Should I continue referring to autism as a disability? This is something I’ve been thinking about for some time, eventually coming to a slightly controversial decision: Yes, I should. I want to make one thing clear: if you have autism and don’t identify as disabled that’s fine. I support you fully. But in terms of my own Asperger’s Syndrome (and the autistic children I work with) I feel the most comfortable using the term ‘disability’. I love having autism. I wouldn’t change who I am for the world, but defining myself as anything less than disabled would undermine the barriers I’ve worked hard to overcome and the issues I still face each day.

The person you see now might not seem obviously disabled. She can make jokes, look you in the eye, ask you about your day and doesn’t always start hyperventilating every time she hears an unexpected noise. What you don’t see is all the hard work that went into that. The countless sessions with support workers, autism specialists and psychotherapists. The medication I take every day. The practice journeys I still have to do every time I go somewhere new. The internal reprimands every time I flap in public or forget to ask you about your day even though I’ve told you about mine. The determination to ignore the feeling of white hot needles entering my eyeballs every time I look at an electric light and the feeling of rain hammering directly on to my skull every time I’m in a room where several people are talking at once.

When people don’t see this struggle, it’s hard for them to understand why I view autism as a disability. The may think I’m referring to myself as disabled because I want to claim benefits, or because I’m feeling insecure. When people do see this struggle (or at least, see the destructive behaviour it sometimes leads to) it’s hard for them to look me in the eye and continue treating me with respect. They may think I behave this way because I’m selfish or attention seeking. On the other hand, they may simply feel out of their depth.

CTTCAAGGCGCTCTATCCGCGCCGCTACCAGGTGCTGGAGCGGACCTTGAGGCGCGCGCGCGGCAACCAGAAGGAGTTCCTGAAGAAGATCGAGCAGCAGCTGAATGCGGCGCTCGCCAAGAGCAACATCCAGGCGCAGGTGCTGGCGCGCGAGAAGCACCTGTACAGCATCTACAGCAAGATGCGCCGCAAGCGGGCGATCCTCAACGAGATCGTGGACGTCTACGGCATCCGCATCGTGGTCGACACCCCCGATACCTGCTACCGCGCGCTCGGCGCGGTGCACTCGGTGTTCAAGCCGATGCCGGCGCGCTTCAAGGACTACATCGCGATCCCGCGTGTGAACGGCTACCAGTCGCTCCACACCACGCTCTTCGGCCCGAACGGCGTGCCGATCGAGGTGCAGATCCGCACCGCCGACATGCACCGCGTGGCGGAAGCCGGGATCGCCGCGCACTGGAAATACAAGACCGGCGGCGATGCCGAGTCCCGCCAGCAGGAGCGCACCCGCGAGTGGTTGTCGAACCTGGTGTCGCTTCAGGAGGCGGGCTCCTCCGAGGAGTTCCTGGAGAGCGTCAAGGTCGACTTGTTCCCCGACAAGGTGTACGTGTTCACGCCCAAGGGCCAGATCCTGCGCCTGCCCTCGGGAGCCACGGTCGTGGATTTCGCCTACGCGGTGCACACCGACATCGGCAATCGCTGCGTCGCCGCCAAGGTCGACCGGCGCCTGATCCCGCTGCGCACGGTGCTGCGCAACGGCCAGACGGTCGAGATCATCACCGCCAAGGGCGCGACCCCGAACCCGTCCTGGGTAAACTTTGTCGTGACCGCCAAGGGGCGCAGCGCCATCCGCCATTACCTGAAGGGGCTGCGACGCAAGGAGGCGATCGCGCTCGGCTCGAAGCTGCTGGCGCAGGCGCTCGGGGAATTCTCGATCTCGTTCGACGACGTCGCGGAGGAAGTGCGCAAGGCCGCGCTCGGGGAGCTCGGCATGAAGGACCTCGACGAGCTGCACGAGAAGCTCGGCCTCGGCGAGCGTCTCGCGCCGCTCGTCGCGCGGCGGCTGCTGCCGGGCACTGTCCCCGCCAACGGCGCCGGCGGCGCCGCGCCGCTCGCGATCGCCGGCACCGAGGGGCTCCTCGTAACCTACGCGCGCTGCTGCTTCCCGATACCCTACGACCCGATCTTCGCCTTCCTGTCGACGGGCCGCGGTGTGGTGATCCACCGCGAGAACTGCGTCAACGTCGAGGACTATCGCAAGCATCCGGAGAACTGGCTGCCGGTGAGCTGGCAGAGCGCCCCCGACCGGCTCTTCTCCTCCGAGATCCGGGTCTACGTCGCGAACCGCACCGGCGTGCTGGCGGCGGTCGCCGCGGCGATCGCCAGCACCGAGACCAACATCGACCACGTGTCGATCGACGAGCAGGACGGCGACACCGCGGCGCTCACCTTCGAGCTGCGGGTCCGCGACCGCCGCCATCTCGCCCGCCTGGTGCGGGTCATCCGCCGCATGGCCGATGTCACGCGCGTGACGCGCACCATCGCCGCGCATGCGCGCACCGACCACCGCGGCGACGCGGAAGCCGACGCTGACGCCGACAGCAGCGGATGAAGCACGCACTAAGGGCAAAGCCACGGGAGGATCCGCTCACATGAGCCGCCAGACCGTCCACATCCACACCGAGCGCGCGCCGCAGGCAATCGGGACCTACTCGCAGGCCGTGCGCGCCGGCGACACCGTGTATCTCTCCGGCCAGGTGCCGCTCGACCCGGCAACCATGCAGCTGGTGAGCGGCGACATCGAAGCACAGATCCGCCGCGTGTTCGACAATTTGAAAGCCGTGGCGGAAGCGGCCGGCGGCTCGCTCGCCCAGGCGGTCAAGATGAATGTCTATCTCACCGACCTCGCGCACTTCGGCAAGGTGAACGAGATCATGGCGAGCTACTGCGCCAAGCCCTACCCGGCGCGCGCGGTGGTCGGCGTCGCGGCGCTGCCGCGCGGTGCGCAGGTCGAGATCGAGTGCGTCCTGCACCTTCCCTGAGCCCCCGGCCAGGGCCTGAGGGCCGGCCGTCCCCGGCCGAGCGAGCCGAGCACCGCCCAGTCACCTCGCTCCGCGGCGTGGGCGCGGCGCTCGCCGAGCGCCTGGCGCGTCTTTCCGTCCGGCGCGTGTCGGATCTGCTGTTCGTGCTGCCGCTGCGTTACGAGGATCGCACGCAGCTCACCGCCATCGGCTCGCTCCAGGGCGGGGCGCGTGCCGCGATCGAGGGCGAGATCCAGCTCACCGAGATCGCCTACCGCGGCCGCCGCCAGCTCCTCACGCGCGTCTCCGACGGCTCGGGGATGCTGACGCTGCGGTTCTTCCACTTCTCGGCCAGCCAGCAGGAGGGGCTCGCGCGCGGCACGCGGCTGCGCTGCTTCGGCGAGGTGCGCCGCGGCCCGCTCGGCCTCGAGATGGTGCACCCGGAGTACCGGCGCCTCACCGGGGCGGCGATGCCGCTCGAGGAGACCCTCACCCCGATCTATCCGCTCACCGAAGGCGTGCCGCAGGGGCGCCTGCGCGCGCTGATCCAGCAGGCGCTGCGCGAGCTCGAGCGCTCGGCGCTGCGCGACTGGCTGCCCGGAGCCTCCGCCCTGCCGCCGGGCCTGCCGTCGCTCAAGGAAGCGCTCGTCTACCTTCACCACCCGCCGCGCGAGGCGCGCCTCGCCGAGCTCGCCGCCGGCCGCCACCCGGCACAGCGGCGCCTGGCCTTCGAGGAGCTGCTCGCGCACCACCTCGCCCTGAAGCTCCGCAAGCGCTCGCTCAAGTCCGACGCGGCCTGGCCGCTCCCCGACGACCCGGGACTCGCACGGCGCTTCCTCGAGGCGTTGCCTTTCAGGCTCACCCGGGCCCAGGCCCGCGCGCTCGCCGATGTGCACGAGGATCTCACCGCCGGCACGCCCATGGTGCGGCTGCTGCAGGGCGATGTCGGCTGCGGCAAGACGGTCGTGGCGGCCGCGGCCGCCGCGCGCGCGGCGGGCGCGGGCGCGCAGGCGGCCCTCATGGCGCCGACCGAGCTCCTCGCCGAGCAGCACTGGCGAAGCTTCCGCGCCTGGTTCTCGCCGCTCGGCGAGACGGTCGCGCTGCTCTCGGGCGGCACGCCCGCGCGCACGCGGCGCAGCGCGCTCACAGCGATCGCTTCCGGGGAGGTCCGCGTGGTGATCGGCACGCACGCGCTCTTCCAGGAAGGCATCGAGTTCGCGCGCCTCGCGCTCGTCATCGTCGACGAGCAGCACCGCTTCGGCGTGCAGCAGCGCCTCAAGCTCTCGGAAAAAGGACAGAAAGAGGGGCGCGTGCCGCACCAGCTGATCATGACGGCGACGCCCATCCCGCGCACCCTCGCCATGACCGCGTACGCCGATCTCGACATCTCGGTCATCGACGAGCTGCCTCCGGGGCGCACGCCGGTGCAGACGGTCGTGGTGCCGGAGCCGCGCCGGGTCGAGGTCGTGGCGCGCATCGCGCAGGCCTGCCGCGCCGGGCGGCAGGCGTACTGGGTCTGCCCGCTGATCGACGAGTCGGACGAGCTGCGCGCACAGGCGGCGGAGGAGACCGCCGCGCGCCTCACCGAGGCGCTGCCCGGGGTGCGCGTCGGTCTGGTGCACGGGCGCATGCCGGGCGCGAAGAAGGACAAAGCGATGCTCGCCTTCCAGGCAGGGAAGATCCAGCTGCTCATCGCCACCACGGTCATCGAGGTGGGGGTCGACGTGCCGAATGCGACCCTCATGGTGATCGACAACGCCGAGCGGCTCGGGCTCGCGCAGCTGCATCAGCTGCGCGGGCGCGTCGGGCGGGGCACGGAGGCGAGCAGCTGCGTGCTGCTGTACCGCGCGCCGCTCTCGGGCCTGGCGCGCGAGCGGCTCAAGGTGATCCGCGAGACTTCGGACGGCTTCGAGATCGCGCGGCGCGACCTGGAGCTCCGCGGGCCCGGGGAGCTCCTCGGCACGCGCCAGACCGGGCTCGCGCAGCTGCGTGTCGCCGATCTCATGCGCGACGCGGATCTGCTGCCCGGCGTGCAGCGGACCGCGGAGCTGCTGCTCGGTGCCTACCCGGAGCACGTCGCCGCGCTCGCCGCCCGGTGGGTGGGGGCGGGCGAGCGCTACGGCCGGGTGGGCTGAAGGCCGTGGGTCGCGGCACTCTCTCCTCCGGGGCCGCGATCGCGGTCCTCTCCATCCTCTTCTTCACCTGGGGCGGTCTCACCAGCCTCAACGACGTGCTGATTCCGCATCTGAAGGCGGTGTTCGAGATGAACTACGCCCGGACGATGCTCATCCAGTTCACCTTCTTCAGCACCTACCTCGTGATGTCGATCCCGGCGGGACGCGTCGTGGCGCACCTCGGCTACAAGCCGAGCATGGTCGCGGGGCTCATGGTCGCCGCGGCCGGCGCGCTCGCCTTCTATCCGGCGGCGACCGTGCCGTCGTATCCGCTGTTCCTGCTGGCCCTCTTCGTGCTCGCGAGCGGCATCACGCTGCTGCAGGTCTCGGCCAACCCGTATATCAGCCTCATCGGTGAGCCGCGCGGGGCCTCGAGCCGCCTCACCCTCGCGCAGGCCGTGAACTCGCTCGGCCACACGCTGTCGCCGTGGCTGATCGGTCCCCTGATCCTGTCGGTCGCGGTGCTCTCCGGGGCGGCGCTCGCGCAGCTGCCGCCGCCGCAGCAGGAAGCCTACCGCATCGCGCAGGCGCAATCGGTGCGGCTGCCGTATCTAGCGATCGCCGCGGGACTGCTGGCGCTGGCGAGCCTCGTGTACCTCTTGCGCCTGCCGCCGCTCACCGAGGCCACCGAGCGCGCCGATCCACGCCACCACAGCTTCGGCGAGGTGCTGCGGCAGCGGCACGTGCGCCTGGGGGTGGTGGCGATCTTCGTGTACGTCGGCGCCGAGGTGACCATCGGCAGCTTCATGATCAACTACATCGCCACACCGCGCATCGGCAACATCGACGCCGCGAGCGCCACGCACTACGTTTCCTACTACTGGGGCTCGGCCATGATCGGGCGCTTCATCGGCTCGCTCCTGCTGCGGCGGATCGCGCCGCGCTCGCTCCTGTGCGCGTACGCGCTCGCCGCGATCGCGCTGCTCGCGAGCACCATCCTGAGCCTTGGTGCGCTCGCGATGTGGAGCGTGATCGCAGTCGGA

The difficulty of both these scenarios has turned my life into a bit of a paradox. On the internet and during training sessions I talk frankly about my experience of autism. It’s my job. Yet during every day social situations I make an almost subconscious effort to suppress any autistic behaviour (rocking, flapping and avoiding eye contact ect). This effort is sometimes exhausting, yet it’s been ingrained in my behaviour for so long it would be impossible not to do it, an experience I’m sure many people with high functioning autism can relate to.

Recently I’ve noticed a shift in the language practitioners use to describe autism. ‘Autism Spectrum Disorder’ has now become ‘Autism Spectrum Condition’, ‘Pathological Demand Avoidance’ has now become ‘Exposure Anxiety’. The way autistic people experience empathy is now referred to as a ‘difference’ rather than a ‘deficit’ and the term ‘Asperger’s Syndrome’ has been gotten rid of altogether in favour of seeing every form of autism as part of one spectrum. Some of these changes are undeniably positive, the rest of them less so. I think replacing the diagnosis of PDA with Exposure Anxiety is a wonderful thing. After all, imagine how difficult it would be to get a job if you had to go into every interview and inform your potential employer that you had a condition called Pathological Demand Avoidance!